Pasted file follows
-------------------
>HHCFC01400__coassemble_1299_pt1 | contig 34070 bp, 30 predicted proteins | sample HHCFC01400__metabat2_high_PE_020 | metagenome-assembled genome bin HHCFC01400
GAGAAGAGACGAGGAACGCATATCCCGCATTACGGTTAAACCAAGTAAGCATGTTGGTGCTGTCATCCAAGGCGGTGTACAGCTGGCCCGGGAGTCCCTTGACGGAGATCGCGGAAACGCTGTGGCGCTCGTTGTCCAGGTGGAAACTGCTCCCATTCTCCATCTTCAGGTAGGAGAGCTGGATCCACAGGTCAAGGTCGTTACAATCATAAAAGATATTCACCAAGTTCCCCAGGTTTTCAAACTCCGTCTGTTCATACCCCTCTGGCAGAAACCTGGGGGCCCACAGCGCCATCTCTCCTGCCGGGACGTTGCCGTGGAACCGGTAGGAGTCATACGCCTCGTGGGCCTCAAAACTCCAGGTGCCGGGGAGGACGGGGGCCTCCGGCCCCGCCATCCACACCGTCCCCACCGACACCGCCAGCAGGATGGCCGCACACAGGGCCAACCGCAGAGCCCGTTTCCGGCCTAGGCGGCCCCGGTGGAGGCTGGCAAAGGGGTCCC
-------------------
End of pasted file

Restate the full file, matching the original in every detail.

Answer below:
>HHCFC01400__coassemble_1299_pt1 | contig 34070 bp, 30 predicted proteins | sample HHCFC01400__metabat2_high_PE_020 | metagenome-assembled genome bin HHCFC01400
GAGAAGAGACGAGGAACGCATATCCCGCATTACGGTTAAACCAAGTAAGCATGTTGGTGCTGTCATCCAAGGCGGTGTACAGCTGGCCCGGGAGTCCCTTGACGGAGATCGCGGAAACGCTGTGGCGCTCGTTGTCCAGGTGGAAACTGCTCCCATTCTCCATCTTCAGGTAGGAGAGCTGGATCCACAGGTCAAGGTCGTTACAATCATAAAAGATATTCACCAAGTTCCCCAGGTTTTCAAACTCCGTCTGTTCATACCCCTCTGGCAGAAACCTGGGGGCCCACAGCGCCATCTCTCCTGCCGGGACGTTGCCGTGGAACCGGTAGGAGTCATACGCCTCGTGGGCCTCAAAACTCCAGGTGCCGGGGAGGACGGGGGCCTCCGGCCCCGCCATCCACACCGTCCCCACCGACACCGCCAGCAGGATGGCCGCACACAGGGCCAACCGCAGAGCCCGTTTCCGGCCTAGGCGGCCCCGGTGGAGGCTGGCAAAGGGGTCCC